Smith v Eric S Bush – Case Summary

Smith v Eric S Bush (A Firm)

House of Lords

Citations: [1990] 1 AC 831; [1989] 2 WLR 790; [1989] 2 All ER 514; [1989] 18 EG 99; [1989] 17 EG 68; (1989) 133 SJ 597; [1989] CLY 2566.


In the first case, the claimant applied to a building society for a mortgage to purchase a house. The building society instructed the defendant surveyors to carry out an inspection and valuation of the property. The defendant’s employee noticed that the chimney breasts were removed. However, he failed to check whether this left the chimney with adequate support. Their report stated that the property did not need any essential repairs. The chimney later collapsed.

The mortgage application form contained a clause disclaiming both the building society and the defendant’s liability for the accuracy of the valuation report. The building society advised the claimant that the report was not a structural survey and that she should seek independent advice.

In the second case, the claimant applied for a mortgage from the first defendant, a local council. The first defendant provided a report on the state of the property, undertaken by the second defendant. It failed to note several structural problems which made the property unsaleable. The application form stated that the valuation was confidential and that the first defendant accepted no responsibility for the value or condition of the house based on the inspection report. They advised the claimant to get their own survey.

Both claimants relied on the reports without seeking further inspections or advice. Both paid a fee to have the reports made. The claimants sued the defendants in negligence. The defendants relied on the disclaimer in the valuation report as excluding their liability. The claimants responded that the disclaimer did not exclude their liability. In the alternative, they argued that the disclaimer was void for unreasonableness under s.2 of the Unfair Contract Terms Act 1977.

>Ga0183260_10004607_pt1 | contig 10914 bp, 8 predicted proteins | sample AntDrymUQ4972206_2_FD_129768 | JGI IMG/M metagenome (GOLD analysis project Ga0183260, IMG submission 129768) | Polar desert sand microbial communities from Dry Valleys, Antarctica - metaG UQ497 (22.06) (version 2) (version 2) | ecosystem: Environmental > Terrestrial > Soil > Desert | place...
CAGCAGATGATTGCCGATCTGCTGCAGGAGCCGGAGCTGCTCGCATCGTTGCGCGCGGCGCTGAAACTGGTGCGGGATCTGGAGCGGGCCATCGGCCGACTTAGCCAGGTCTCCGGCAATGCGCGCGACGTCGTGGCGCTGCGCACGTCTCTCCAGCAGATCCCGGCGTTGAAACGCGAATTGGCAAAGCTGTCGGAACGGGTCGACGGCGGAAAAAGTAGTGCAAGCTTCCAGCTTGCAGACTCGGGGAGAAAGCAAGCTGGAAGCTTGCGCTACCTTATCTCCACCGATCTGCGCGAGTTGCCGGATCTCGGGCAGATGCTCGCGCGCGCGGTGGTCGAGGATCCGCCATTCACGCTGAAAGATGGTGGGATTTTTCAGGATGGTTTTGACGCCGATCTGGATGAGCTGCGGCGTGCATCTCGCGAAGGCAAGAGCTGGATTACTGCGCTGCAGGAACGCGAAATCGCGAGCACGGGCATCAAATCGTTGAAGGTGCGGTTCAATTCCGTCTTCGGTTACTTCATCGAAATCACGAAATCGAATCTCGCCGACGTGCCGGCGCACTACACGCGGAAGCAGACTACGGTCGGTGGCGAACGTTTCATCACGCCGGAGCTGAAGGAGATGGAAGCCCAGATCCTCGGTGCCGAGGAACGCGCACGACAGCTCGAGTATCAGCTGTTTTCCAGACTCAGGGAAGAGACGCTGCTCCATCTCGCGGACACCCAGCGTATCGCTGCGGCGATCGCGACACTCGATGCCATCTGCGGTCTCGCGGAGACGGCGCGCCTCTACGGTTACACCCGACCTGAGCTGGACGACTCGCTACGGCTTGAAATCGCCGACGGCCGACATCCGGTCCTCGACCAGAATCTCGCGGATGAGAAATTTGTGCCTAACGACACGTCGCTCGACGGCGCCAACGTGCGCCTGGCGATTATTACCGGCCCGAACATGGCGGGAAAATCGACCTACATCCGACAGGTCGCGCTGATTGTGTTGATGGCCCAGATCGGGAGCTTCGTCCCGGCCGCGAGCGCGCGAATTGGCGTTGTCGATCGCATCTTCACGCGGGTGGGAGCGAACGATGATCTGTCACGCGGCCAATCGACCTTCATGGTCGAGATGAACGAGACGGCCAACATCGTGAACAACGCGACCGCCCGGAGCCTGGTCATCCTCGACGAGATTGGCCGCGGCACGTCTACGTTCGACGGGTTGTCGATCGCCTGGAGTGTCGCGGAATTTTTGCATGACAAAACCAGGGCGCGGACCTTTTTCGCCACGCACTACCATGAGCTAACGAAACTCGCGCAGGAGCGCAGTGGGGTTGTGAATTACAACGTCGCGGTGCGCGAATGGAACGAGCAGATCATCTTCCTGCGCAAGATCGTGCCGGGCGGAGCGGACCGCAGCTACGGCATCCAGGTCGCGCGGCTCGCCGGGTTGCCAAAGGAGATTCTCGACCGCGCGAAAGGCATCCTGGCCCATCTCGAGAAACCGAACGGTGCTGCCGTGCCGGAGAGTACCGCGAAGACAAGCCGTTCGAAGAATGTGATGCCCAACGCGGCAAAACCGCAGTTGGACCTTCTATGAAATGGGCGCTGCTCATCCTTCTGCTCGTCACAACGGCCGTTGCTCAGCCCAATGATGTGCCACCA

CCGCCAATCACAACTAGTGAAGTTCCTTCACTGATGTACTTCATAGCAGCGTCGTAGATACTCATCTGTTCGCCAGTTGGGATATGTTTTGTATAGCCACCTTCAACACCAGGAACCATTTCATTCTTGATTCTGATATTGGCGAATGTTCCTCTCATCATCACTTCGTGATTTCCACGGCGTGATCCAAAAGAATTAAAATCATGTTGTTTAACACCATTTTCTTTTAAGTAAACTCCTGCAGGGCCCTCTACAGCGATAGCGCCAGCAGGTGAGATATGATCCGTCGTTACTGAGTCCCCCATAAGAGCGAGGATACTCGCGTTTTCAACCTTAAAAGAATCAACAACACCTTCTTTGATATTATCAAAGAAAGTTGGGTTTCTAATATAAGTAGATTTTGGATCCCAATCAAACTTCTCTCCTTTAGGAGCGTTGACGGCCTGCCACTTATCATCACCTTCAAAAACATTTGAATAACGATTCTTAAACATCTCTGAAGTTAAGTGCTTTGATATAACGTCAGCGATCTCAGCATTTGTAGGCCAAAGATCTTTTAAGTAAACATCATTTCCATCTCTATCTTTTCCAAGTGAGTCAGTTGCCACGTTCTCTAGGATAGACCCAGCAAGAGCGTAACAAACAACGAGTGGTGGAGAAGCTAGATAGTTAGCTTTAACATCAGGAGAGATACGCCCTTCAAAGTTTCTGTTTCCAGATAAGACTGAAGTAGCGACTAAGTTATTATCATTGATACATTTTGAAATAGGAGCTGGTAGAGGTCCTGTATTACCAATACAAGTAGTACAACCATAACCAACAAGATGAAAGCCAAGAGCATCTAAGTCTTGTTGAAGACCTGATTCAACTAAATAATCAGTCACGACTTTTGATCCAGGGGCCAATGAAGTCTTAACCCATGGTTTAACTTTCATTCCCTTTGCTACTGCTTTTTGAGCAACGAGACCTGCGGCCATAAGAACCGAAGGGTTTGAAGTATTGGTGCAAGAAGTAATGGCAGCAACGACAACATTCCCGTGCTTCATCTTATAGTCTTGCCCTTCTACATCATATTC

1. Did the defendants owe the claimants a duty of care to protect them against economic loss?
  2. Were the disclaimers effective to exclude the defendants’ liability for negligent misstatement?

The House of Lords held that:

  • The defendants owed the claimants a duty of care, since they were aware that the claimants would probably rely on the report without seeking an independent report.
  • The disclaimers were notices purporting to exclude liability for negligence. They therefore would be void unless they complied with the requirement of reasonableness under UCTA 1977.
  • The disclaimers were void for their failure to comply with the reasonableness requirement. Relevant factors included the fact that the claimants paid for the valuers services (whether or not they had a direct contract); the properties were low value; residential applicants tended to rely on these reports; and the valuers were professionals while the claimants were not.
This Case is Authority For…

Valuers owe potential mortgagors a duty of care to take reasonable steps to avoid causing economic loss, if they know or ought to have known that the mortgagor will rely on their report without seeking independent verification. The standard of care is as follows:

‘The valuer will only be liable if other qualified valuers, who cannot be expected to be harsh on their fellow professionals, consider that, taking into consideration the nature of the work for which the valuer is paid and the object of that work, nevertheless he has been guilty of an error which an average valuer, in the same circumstances, would not have made and as a result of that error, the house was worth materially less than the amount of the valuation upon which the mortgagee and the purchaser both relied.’


UCTA 1977 is designed to regulate clauses and notices which exclude liability for negligence. Lord Griffiths explained that to determine if a notice falls within the scope of the statute, the court should consider whether the defendant could be liable for negligence, and whether the clause has any impact on this.

The focus is therefore on the effect of the clause, not its wording. Lord Jauncey noted that wording the clause so that it prevents a duty of care arising in the first place does not stop the Act applying, for example.

In relation to UCTA 1977, Lord Griffiths argued that:

‘When a very difficult or dangerous undertaking is involved there may be a high risk of failure which would certainly be a pointer towards the reasonableness of excluding liability as a condition of doing the work.’